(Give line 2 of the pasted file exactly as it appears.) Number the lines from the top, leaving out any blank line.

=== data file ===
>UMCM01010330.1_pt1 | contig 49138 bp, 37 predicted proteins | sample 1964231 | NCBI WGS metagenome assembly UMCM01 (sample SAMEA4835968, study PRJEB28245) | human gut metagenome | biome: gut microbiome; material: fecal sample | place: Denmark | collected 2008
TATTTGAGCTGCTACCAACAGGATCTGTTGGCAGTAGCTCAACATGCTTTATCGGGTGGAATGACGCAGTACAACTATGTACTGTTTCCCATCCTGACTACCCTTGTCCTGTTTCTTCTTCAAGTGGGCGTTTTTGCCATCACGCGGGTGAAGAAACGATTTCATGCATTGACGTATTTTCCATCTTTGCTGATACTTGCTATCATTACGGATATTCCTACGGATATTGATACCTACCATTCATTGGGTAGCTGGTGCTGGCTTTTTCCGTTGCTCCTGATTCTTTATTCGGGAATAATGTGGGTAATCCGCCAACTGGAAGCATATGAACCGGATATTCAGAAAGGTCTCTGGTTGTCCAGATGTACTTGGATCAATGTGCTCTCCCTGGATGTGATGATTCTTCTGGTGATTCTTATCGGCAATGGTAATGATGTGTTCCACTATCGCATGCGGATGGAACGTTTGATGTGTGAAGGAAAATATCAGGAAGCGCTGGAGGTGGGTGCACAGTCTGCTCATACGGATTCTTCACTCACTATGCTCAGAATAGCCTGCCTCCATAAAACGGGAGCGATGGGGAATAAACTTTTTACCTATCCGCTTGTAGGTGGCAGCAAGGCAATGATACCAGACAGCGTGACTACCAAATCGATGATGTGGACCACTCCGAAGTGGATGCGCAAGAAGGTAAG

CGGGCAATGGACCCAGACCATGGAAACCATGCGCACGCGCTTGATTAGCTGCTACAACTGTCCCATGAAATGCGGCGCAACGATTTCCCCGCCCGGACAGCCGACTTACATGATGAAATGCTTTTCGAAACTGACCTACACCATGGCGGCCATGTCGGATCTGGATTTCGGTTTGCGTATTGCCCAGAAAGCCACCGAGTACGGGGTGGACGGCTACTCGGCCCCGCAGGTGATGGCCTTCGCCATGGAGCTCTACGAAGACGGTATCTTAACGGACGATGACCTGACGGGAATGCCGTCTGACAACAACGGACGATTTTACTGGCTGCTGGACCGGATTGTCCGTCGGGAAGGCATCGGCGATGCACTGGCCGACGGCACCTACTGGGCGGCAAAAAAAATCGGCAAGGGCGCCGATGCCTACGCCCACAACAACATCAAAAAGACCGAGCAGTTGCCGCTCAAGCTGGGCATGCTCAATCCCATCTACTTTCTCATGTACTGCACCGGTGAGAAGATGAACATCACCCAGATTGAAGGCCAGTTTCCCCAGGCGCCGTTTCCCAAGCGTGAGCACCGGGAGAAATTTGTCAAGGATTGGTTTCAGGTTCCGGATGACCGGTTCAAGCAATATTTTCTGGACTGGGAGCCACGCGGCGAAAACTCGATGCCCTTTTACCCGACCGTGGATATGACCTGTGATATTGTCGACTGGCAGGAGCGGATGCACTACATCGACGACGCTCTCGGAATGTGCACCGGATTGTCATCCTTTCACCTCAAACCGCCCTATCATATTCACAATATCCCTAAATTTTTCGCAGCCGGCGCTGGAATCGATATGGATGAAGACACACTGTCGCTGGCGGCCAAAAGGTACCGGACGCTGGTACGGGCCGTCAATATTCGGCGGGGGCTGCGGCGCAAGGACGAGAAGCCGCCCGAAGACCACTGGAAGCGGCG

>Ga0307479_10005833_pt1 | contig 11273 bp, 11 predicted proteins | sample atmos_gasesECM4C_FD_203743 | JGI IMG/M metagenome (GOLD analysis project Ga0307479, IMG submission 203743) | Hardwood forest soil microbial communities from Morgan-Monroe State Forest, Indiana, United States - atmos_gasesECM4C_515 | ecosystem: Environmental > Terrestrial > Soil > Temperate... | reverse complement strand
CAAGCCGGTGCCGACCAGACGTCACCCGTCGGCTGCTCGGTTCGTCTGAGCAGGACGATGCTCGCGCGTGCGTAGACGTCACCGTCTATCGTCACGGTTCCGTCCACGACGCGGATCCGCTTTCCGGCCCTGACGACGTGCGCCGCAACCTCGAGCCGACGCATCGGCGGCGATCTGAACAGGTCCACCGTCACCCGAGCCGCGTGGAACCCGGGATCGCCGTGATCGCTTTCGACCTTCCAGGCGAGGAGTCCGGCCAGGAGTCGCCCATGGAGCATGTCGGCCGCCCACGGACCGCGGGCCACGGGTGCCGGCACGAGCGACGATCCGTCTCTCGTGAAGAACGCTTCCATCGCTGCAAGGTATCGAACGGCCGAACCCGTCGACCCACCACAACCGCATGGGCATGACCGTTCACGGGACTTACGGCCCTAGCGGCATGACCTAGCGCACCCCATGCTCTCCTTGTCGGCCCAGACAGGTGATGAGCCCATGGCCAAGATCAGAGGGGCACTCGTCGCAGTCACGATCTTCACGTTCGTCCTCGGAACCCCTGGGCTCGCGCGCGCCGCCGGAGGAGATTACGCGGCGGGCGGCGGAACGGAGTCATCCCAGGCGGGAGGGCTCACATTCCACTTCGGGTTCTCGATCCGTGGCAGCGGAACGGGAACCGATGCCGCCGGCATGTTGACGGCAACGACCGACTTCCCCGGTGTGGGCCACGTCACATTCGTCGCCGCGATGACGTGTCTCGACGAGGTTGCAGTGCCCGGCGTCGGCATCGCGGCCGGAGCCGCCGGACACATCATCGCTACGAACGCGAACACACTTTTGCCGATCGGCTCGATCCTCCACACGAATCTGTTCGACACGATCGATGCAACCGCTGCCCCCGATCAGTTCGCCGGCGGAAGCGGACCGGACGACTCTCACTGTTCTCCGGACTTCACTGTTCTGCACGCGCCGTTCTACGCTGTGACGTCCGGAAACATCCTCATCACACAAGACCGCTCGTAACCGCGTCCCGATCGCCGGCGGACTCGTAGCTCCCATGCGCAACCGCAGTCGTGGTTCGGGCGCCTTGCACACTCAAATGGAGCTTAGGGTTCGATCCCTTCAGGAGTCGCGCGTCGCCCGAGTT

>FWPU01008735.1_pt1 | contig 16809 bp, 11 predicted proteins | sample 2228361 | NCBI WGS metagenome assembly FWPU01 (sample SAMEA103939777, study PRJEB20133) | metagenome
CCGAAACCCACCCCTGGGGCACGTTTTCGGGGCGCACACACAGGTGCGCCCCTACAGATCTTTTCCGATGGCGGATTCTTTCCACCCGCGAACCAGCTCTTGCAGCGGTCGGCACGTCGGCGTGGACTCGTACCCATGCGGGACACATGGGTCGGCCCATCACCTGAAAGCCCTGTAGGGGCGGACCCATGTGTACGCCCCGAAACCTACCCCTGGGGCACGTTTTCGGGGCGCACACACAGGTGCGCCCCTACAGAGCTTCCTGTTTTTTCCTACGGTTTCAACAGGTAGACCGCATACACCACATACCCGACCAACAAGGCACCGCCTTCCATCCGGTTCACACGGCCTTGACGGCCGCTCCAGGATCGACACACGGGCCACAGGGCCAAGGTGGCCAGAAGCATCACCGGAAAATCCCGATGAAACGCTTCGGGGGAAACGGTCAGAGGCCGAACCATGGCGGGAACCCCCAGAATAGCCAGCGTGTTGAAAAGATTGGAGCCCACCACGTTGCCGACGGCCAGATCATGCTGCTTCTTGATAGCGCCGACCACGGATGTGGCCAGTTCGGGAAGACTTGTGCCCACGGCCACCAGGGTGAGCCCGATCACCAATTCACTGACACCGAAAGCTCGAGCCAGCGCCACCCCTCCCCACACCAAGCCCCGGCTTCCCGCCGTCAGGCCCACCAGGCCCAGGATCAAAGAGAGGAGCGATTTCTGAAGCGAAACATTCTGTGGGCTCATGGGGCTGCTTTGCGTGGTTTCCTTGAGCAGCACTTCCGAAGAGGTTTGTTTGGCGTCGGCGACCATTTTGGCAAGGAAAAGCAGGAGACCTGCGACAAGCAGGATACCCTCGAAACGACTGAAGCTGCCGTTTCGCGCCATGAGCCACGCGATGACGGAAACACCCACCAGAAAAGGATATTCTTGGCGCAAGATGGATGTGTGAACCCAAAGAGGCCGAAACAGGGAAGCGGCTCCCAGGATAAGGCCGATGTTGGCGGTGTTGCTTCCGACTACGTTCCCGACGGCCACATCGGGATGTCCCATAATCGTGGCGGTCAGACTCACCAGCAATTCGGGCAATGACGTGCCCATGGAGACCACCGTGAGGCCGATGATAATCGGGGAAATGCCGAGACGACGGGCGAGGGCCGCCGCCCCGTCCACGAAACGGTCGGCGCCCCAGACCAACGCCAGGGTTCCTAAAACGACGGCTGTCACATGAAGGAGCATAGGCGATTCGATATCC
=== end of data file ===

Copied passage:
TATTTGAGCTGCTACCAACAGGATCTGTTGGCAGTAGCTCAACATGCTTTATCGGGTGGAATGACGCAGTACAACTATGTACTGTTTCCCATCCTGACTACCCTTGTCCTGTTTCTTCTTCAAGTGGGCGTTTTTGCCATCACGCGGGTGAAGAAACGATTTCATGCATTGACGTATTTTCCATCTTTGCTGATACTTGCTATCATTACGGATATTCCTACGGATATTGATACCTACCATTCATTGGGTAGCTGGTGCTGGCTTTTTCCGTTGCTCCTGATTCTTTATTCGGGAATAATGTGGGTAATCCGCCAACTGGAAGCATATGAACCGGATATTCAGAAAGGTCTCTGGTTGTCCAGATGTACTTGGATCAATGTGCTCTCCCTGGATGTGATGATTCTTCTGGTGATTCTTATCGGCAATGGTAATGATGTGTTCCACTATCGCATGCGGATGGAACGTTTGATGTGTGAAGGAAAATATCAGGAAGCGCTGGAGGTGGGTGCACAGTCTGCTCATACGGATTCTTCACTCACTATGCTCAGAATAGCCTGCCTCCATAAAACGGGAGCGATGGGGAATAAACTTTTTACCTATCCGCTTGTAGGTGGCAGCAAGGCAATGATACCAGACAGCGTGACTACCAAATCGATGATGTGGACCACTCCGAAGTGGATGCGCAAGAAGGTAAG